Plenty of dedicated association volunteers share their time and talents in abundance year in and year out—but that’s probably a small group of your hard-core enthusiasts. Micro-volunteering is emerging as a smart way to expand your volunteer pool and build engagement among your less connected members. Got people who can’t commit to helping plan your annual meeting, but can spend a few hours being a conference greeter? This is for them.
Editor’s note: See a related blog post for more on this.

Advocacy

Out: Bemoaning congressional gridlock (was this ever in?)
In: Putting pressure on Washington

The government shutdown in October highlighted the power of associations to show policymakers the consequences of their actions—or inaction. From air traffic controllers to businesses to Head Start and Meals on Wheels, nonprofits sent volunteers, activists and cold, hard data to D.C. about the effects of the shutdown. Their collective message: This hurts everyone. Fix it.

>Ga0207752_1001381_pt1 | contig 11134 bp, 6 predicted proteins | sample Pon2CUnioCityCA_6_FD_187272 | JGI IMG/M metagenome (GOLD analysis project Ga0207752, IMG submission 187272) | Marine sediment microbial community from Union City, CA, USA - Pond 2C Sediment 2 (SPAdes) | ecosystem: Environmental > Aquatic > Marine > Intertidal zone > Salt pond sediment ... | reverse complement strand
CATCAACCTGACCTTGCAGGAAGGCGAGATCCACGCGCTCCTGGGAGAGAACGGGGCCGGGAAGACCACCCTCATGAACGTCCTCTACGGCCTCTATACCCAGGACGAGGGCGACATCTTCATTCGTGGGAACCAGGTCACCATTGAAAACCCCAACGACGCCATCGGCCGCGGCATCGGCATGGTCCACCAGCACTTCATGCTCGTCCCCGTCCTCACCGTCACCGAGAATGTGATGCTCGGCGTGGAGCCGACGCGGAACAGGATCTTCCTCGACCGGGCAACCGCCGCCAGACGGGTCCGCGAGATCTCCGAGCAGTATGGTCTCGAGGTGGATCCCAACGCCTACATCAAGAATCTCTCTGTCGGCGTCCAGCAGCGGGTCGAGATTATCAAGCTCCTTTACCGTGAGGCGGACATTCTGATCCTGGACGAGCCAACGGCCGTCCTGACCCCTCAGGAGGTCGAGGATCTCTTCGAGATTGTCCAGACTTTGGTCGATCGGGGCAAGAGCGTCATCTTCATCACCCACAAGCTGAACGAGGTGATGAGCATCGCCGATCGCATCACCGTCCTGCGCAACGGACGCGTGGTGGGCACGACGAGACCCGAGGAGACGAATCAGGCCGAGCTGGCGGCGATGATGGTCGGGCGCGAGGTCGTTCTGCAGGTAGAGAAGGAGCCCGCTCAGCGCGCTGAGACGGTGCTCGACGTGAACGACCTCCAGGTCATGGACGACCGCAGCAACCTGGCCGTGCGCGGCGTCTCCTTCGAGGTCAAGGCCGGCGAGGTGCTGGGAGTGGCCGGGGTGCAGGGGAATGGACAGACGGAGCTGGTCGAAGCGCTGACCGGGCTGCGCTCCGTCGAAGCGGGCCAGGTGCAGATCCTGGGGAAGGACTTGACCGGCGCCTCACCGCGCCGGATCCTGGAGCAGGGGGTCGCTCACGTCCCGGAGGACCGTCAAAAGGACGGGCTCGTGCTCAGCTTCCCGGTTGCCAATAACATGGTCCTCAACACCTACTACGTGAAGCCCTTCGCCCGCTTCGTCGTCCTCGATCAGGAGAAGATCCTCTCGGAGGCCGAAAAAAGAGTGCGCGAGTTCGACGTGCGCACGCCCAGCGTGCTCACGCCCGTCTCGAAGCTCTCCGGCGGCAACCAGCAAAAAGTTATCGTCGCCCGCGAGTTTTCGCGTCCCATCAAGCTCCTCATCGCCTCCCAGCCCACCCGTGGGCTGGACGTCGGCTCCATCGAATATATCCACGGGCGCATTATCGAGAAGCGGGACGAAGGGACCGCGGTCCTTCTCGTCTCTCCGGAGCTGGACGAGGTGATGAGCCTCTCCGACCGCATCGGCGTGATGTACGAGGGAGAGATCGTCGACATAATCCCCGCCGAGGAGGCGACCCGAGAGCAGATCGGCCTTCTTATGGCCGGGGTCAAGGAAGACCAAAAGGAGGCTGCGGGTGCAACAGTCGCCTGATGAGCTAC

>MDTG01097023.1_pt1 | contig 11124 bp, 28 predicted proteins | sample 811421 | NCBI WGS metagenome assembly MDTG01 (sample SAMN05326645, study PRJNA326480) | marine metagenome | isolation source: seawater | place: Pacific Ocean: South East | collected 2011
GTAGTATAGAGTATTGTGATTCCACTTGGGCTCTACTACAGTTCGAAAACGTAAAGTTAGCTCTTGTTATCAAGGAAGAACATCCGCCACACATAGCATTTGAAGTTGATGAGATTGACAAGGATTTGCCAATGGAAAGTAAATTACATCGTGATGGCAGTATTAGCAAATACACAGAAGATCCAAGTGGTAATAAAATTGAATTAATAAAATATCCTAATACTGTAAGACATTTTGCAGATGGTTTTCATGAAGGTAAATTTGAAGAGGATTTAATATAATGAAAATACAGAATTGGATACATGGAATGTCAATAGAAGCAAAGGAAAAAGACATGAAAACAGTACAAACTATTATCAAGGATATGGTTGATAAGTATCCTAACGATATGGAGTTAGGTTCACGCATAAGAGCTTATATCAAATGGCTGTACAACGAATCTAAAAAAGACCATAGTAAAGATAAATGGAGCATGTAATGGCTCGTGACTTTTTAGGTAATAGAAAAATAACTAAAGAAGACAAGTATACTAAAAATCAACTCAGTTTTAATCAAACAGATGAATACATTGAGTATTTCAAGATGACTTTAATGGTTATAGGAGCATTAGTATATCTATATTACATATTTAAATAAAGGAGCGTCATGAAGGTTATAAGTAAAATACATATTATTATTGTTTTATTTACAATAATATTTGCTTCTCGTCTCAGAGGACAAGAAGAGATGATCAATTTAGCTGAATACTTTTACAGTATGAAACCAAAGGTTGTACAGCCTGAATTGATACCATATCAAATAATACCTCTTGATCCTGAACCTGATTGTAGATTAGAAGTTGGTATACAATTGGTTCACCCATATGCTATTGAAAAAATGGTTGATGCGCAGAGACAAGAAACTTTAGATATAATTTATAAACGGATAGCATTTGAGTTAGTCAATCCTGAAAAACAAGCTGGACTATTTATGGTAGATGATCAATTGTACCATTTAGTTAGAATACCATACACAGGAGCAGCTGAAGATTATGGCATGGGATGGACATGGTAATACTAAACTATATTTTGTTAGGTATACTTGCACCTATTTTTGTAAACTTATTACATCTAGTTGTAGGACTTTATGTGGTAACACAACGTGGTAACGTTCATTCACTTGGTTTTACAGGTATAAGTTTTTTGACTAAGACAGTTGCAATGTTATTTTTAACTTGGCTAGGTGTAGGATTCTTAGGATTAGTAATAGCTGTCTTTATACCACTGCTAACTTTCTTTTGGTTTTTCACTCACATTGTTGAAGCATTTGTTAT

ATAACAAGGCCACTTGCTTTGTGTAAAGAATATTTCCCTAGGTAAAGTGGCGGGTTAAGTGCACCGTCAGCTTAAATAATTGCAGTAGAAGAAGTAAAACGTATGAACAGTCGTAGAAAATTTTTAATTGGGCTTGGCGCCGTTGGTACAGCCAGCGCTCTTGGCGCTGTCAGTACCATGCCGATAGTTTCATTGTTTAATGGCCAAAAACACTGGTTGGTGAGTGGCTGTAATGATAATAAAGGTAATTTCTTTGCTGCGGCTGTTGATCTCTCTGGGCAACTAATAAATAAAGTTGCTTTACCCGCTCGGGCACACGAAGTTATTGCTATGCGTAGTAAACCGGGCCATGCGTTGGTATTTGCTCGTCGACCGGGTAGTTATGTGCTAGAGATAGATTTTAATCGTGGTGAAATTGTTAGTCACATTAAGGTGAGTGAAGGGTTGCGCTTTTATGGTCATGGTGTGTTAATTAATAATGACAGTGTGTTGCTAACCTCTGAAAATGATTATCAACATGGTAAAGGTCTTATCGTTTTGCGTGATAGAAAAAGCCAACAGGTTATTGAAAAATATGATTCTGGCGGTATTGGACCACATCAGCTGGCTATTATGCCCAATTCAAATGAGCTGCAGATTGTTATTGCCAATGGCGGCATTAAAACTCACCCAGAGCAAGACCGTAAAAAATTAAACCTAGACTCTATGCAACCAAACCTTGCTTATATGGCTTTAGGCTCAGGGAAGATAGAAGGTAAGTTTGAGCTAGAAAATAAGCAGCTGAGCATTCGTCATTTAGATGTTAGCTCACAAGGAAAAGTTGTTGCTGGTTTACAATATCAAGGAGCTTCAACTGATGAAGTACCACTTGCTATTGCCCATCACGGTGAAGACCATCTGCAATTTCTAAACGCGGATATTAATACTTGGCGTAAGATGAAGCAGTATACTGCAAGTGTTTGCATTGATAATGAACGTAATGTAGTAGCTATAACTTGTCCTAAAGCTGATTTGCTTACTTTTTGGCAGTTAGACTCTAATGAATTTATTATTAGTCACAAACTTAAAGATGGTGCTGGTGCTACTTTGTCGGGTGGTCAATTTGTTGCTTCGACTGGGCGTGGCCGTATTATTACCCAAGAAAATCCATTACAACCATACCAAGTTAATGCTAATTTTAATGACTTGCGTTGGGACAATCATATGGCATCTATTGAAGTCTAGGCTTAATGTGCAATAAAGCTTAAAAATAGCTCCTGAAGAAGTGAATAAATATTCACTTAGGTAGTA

Learning

Out: Expert-driven education
In: Peer-to-peer learning

With competition heating up from for-profit providers offering free or low-cost alternatives to association education programs, pressure to innovate in association learning mounted in 2013. While we don’t expect to see the traditional keynote address fall by the wayside anytime soon, associations are experimenting with decentralized learning formats where peers interact in smaller groups and more casual settings. Is a “learning village” right for you? Or if you need to beef up your online offerings, digital credentialing may be the ticket. You might be surprised at how motivating a digital badge can be.